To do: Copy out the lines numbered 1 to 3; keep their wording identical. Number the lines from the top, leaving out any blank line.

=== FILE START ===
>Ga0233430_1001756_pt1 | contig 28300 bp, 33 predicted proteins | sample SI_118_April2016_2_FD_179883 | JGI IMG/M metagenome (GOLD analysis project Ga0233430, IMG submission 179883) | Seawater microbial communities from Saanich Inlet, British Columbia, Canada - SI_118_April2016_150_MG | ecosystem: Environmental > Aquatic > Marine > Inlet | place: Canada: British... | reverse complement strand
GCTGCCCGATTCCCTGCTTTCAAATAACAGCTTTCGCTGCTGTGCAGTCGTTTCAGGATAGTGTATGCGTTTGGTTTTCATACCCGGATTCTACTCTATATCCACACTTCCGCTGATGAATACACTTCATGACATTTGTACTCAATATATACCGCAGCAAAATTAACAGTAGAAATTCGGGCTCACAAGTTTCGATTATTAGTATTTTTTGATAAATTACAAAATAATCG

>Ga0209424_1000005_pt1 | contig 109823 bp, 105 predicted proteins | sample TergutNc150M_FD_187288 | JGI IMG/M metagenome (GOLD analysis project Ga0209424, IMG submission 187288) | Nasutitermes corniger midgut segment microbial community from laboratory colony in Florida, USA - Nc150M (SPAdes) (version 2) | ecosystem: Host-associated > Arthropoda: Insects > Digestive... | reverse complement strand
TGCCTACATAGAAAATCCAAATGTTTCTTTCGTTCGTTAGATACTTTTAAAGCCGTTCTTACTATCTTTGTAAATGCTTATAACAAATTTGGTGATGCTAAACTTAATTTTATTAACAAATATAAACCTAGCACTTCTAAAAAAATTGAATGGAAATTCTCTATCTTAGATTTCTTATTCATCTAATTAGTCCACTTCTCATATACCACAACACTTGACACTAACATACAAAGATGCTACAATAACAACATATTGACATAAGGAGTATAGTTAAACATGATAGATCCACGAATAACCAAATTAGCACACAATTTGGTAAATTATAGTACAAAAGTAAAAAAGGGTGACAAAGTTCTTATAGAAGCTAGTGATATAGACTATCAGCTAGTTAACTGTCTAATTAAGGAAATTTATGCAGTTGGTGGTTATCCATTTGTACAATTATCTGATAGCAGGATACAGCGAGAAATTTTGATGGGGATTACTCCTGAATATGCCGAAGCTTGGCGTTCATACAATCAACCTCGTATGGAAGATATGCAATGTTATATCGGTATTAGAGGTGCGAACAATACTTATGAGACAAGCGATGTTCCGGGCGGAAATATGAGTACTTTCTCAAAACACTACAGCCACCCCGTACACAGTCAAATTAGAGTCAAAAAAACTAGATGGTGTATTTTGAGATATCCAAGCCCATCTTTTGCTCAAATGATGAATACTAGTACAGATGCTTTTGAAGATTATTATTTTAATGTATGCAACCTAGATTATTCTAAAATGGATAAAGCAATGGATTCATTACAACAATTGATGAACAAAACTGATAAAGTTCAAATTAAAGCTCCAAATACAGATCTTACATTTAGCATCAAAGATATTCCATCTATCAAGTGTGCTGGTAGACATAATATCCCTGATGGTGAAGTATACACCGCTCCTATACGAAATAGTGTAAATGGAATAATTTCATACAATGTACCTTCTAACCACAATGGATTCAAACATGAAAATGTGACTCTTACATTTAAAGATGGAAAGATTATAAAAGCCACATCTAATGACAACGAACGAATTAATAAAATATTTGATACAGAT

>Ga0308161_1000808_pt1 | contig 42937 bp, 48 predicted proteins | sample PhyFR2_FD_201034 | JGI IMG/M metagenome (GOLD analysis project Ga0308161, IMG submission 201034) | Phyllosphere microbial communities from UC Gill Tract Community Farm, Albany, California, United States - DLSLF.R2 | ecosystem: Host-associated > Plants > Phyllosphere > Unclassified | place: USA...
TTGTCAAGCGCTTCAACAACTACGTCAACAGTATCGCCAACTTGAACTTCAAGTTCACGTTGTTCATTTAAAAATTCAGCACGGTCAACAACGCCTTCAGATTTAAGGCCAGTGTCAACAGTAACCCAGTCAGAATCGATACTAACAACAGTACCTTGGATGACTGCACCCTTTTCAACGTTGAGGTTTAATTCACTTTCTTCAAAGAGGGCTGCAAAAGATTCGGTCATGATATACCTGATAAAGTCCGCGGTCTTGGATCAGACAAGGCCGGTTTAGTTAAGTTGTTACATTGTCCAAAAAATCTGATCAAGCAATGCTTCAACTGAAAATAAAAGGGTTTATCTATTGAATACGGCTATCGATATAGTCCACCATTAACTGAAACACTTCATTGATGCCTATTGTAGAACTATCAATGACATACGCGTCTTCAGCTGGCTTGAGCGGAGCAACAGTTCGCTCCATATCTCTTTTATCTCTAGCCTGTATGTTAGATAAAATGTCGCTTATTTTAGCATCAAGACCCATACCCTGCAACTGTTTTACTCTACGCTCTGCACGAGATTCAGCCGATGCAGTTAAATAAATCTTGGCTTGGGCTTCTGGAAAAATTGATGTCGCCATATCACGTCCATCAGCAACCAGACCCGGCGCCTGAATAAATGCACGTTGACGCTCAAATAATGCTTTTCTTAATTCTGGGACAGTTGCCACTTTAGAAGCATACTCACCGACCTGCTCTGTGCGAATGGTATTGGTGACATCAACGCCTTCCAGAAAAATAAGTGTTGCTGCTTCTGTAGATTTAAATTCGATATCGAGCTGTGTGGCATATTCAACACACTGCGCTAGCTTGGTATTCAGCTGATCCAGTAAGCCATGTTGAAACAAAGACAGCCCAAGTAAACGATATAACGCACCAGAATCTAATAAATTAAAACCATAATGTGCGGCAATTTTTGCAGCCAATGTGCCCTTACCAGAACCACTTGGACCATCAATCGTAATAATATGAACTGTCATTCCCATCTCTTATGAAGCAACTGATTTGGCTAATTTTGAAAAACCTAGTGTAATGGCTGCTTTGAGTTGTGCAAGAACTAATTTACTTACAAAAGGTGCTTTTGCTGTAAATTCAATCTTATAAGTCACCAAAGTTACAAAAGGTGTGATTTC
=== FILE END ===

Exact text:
>Ga0233430_1001756_pt1 | contig 28300 bp, 33 predicted proteins | sample SI_118_April2016_2_FD_179883 | JGI IMG/M metagenome (GOLD analysis project Ga0233430, IMG submission 179883) | Seawater microbial communities from Saanich Inlet, British Columbia, Canada - SI_118_April2016_150_MG | ecosystem: Environmental > Aquatic > Marine > Inlet | place: Canada: British... | reverse complement strand
GCTGCCCGATTCCCTGCTTTCAAATAACAGCTTTCGCTGCTGTGCAGTCGTTTCAGGATAGTGTATGCGTTTGGTTTTCATACCCGGATTCTACTCTATATCCACACTTCCGCTGATGAATACACTTCATGACATTTGTACTCAATATATACCGCAGCAAAATTAACAGTAGAAATTCGGGCTCACAAGTTTCGATTATTAGTATTTTTTGATAAATTACAAAATAATCG

>Ga0209424_1000005_pt1 | contig 109823 bp, 105 predicted proteins | sample TergutNc150M_FD_187288 | JGI IMG/M metagenome (GOLD analysis project Ga0209424, IMG submission 187288) | Nasutitermes corniger midgut segment microbial community from laboratory colony in Florida, USA - Nc150M (SPAdes) (version 2) | ecosystem: Host-associated > Arthropoda: Insects > Digestive... | reverse complement strand